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Other than that there has been nothing very dramatic in Massachusetts. We simply can say we are ready to keep on with our fight, we propose to do so, and expect to win.

Mr. Edward K. Sumerwell submitted the report from the Civil Service Reform Association of New Jersey:

The civil service reform movement in New Jersey owes its origin and inspiration directly to the National Civil Service Reform League. The fact is pertinent, both as to a matter of history and as an encouragement to you in a work not always too bright with hope.

Attending your meeting in Washington three years ago, as Secretary of the New Jersey State Civic Federation, the writer became deeply impressed by the need of a comprehensive civil service law in our state, and, with the aid of your Secretary, Mr. Elliot 11. Goodwin, and some of your leading members, enlisted the Federation in the formation of a State Civil Service Association. Senator Everett Colby became our President and has labored unceasingly for the law.

The first year our bill was held in committee, but a senate committee was appointed to consider the subject. A hearing was accorded us, at which Mr. Goodwin and a large deputation of our members attended. After full discussion it was decided that the bill, with a few changes, should be re-introduced. This was done and through the entire session of the legislature we watched every step and used every means at command to secure the passage of the bill, which thus became one of the most prominent legislative issues.

We have been careful throughout to avoid aligning the Association with either political party and have kept strictly within non-partisan lines, pleading our cause with equal fervor in both of the hostile camps. We have found good men and true in both and are grateful for their interest and support. We make no comment at this time upon the political aspects of the case, but merely record the facts as they have occured.

The legislature was divided politically. The state has been republican for the past twelve years, but at the election of 1906 the democrats gained control of the assem

bly. This led each side to seek favor for itself through the advocacy of popular measures, without actually enacting laws opposed by the political leaders of either side. The result was that out of a large number of laudable measures only a few were finally passed, the civil service bills going with the hopeless majority.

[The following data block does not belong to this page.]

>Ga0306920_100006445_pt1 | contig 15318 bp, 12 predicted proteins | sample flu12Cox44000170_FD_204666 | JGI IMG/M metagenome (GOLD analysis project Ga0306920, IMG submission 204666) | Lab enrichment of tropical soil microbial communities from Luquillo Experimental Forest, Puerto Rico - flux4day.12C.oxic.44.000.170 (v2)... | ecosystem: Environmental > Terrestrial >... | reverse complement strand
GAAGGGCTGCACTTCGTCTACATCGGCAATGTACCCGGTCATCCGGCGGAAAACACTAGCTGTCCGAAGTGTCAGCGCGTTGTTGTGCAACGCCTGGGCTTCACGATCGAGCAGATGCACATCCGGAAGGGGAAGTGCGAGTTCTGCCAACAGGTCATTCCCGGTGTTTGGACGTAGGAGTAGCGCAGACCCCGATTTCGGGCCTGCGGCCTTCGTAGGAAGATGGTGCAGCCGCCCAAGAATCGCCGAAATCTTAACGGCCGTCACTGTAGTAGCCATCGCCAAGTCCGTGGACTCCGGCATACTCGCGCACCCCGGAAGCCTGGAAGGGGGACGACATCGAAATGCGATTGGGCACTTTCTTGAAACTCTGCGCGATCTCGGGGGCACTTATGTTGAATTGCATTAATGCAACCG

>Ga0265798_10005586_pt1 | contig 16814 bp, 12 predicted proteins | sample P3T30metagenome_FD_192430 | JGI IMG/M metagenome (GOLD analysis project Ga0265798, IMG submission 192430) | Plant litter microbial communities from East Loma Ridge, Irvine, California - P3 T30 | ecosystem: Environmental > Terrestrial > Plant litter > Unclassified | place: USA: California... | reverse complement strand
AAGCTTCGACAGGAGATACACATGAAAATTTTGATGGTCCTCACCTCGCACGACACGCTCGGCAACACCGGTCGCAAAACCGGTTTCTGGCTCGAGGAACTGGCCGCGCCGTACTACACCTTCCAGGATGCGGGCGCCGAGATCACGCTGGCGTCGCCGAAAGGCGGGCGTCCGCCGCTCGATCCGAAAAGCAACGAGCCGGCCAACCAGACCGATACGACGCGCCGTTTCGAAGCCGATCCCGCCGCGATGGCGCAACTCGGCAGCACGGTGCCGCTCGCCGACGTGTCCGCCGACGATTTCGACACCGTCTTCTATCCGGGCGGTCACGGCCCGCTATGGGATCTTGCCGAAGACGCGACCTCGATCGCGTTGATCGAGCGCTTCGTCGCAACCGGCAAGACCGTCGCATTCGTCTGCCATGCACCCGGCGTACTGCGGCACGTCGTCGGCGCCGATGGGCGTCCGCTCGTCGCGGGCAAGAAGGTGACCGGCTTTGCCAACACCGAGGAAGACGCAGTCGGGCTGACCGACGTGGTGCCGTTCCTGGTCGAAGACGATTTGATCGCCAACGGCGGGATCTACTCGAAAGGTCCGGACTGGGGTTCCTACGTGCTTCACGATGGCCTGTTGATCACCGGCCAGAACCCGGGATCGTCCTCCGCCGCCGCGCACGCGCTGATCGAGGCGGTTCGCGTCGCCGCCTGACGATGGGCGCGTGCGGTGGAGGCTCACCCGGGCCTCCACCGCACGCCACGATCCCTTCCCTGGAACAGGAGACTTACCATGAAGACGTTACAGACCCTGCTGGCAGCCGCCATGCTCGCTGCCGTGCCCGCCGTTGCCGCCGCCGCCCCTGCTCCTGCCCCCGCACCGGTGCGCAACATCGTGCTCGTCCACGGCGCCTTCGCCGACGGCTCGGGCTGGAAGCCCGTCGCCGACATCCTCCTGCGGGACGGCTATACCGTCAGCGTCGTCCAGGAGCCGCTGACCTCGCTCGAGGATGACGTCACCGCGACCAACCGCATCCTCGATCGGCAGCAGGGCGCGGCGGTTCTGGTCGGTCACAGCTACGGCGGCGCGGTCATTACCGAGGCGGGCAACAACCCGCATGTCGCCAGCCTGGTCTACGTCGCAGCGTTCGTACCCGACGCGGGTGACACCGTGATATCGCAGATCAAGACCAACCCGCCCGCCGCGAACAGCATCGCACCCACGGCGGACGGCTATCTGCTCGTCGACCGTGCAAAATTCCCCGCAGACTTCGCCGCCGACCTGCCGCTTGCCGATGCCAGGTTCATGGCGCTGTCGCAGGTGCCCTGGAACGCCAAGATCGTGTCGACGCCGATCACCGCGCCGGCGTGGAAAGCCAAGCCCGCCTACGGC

The outlook at first was most promising. The Governor in his message and in personal conferences, took high ground in favor of the enactment of a civil service law. Our bill, which was considered a model, was drafted mainly by Mr. Goodwin; approved by the Council of the League; revised slightly to meet the views of the senate committee and our own Association; passed by the senate; and, so far as we could learn, was received with favor in the assembly Despite our best efforts, however, its progress was slow, and when it was finally put upon its passage, it was changed in several vital respects, and was lost in the rush of the closing hours just before the recess.

Upon the reconvening a new bill was introduced and passed in the senate. Again the assembly defeated it, after changing it to provide for an elective instead of an appointive commission.

We can state with the utmost confidence that the feeling among our people at large is very strongly in favor of the law. No one openly opposes it, while civic bodies all over the state have urged its adoption, and many of our best citizens have personally visited the capitol to plead for its enactment.

In the campaign just closed, the dominant party in its platforin and through its candidates, has advocated a comprehensive civil service law to embrace the state, county and municipal employees. The democratic platform favored an elective commission, but the gubernatorial candidate was silent on the subject, although reguested by us to state his views.

We have thus briefly sketched the struggle for the enactment of a civil service law in our state, which has already enlisted the earnest support of many of our leading citizens of both parties, and in which we are confident of success in the near future. Our hope lies in the nota

ble accession to political life of a distinctly new element. The past few years, already so fruitful of reforms in our systems of taxation, limitation of franchises, primary election and direct primary laws, popular expression in the choice of United States senators and the regulation of railway and public utility corporations, have opened the eyes of our people to the evils of the spoils system in all its ramifications and have prepared them for a more determined stand in favor of the merit system.

We are grateful for the support rendered us by your League, especially through the services of your able and indefatigable Secretary and Assistant Secretary, both of whom have been invaluable to our cause.

The outlook for the early enactment of the law is greatly improved by the results of the recent election, at which the republicans elected their candidate for governor and regained control of the assembly, thus enabling them to carry out their platform pledges. It may, therefore, be of interest to append our letter to Hon. J. Franklin Fort, the Governor-elect, and his reply, viz. :